I am building a search website, which will have results displayed using pagination. I am trying to figure out the best way to implement pagination of these results.

User searches for abcd in my website. I take him to the URL www.mydomain.com?search=abcd which has (say) 45 search results and I show him the first 10 and links to page2, page3, page4 and page5.

Approach 1: Once the user clicks on page2, I redirect him to www.mydomain.com?search=abcd&page=2 which displays the next 10 results.

Approach 2: Once the user clicks on page2, I do an AJAX call, get the next 10 results in JSON/XML format and reload just the results section instead of entire page. The browser URL won't change.

Approach 2 gives a good user experience because of just the section reload. But in Approach 2, if the user likes page2 results and saves/shares that browser URL, the URL will always lead him to page1. Also in approach 2, I have to build an additional RESTFUL service for the next page results.

*Which approach is better considering all factors? What is the standard way of pagination?*

  • 1
    For approach two, why not use a hash bang: www.mydomain.com?search=abcd#2 Commented Nov 5, 2013 at 21:59

3 Answers 3


Does method #2 really give a better experience? Just because "everyone is doing it and it looks cool" doesn't mean it is a good idea.

As a user, I cringe every time I run into pagination done via JavaScript because I know that it will break my back button.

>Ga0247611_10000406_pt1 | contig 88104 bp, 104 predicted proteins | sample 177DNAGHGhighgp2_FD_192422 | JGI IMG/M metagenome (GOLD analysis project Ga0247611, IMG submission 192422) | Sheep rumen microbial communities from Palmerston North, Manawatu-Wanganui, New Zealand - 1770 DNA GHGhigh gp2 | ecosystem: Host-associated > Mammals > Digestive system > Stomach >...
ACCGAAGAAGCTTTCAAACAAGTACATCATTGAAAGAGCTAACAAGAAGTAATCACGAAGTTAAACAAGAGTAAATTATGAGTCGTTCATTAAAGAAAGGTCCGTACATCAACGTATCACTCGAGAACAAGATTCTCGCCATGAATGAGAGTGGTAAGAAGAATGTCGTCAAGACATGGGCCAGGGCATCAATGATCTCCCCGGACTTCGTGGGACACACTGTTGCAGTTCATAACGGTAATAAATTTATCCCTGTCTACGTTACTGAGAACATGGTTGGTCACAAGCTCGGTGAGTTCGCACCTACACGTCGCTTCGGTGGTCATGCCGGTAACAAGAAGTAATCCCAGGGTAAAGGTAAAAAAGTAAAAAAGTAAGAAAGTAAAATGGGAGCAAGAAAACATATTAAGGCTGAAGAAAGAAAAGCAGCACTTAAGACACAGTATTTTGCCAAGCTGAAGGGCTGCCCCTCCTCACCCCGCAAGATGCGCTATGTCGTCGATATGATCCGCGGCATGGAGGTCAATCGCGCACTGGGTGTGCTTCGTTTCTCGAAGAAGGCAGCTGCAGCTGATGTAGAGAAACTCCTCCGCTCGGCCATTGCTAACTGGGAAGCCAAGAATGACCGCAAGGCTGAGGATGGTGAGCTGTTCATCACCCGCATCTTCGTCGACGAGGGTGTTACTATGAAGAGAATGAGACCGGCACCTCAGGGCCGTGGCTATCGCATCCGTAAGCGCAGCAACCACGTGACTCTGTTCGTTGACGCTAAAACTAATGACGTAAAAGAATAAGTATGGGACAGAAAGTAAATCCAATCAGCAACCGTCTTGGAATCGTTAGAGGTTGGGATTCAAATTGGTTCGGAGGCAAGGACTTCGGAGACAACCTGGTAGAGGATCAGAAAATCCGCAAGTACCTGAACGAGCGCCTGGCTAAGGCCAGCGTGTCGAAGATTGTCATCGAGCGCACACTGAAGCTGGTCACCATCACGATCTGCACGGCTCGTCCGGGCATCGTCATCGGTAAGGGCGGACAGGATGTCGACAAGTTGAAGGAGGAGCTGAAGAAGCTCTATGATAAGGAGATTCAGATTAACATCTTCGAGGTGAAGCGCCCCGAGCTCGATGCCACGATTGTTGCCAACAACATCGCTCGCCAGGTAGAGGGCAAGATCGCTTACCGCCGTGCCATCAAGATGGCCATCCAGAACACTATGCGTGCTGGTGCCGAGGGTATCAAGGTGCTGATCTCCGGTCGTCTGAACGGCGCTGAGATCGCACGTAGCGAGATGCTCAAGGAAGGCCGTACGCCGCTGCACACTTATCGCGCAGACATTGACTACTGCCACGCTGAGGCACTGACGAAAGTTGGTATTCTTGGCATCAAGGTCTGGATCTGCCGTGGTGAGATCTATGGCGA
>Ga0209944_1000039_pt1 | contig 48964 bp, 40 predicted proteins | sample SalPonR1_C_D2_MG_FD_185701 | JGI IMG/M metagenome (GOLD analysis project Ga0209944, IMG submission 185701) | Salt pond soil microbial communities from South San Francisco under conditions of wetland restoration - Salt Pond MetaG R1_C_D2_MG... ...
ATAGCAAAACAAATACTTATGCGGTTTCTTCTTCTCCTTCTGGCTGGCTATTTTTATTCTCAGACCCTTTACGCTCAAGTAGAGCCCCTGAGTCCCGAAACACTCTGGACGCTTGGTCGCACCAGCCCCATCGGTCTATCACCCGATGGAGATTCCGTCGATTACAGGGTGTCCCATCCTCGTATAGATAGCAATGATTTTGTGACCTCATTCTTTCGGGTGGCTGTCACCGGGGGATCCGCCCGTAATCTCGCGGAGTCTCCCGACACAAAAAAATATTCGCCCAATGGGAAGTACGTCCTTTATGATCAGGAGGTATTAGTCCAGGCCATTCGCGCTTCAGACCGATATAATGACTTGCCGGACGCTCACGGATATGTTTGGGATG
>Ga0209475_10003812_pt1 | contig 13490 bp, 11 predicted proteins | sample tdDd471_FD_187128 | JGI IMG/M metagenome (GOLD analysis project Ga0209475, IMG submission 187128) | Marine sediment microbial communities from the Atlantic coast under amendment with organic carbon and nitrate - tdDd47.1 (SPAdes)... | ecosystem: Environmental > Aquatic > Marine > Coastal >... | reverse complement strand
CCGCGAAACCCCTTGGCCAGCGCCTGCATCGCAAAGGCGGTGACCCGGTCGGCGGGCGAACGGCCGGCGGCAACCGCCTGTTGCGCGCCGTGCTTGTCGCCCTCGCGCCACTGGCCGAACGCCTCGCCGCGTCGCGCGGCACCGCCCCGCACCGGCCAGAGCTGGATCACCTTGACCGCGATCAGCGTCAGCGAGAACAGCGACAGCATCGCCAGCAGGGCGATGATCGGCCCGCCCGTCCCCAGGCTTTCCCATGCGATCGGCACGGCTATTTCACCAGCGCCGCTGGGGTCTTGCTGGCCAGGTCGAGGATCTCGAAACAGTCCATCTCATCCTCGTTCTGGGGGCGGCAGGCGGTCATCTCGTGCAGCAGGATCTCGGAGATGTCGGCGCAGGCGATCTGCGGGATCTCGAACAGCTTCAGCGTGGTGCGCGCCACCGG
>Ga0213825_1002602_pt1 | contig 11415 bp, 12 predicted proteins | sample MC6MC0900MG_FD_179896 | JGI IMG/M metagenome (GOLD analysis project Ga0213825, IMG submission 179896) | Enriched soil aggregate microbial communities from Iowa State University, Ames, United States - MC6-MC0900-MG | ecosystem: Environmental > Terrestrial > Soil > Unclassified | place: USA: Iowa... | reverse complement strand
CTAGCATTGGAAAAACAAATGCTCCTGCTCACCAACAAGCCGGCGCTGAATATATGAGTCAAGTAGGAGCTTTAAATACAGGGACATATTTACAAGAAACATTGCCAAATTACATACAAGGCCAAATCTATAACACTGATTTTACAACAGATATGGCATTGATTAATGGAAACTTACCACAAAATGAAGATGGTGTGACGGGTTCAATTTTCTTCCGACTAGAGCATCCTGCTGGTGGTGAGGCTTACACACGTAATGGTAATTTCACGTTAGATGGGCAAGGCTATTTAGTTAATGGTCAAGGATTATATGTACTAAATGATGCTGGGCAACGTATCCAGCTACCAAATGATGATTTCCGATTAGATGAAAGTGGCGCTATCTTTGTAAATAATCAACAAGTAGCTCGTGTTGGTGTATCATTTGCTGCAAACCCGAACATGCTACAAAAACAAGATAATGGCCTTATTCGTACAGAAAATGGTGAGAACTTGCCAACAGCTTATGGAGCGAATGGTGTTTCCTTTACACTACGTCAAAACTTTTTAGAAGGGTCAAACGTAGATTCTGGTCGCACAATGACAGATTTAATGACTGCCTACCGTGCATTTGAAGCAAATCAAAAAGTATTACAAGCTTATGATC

• Click on next page
  • While next page contents are loading, I spot something I was interested in
  • Click back button after the new contents have loaded
  • End up on page I was looking at before I started searching

Even worse is when I see an item I am interested in so I click on it to find out more about it. When I click on the back button to continue browsing, I'm presented with page 1 results.

There are ways to cope with this by modifying the history stack with JavaScript, but very few developers make use of it. Also, AJAX style content loading does nothing to help search engine crawlers find your content.


I would choose Approach 1 and focus on quality content. Google (search) has horrible URLs and complete page refreshes, but it's king because it delivers the best content.

You can't go wrong copying Google.


I think the right answer depends here, and it depends on what the use cases are. Do you see users ever wanting to copy or share a specific page of search results?

There's no point in adding an extra feature that nobody will use, so if you think the in-place load is a better experience, then you should only go with the new page option if you think the convenience of sharing pages is more important.

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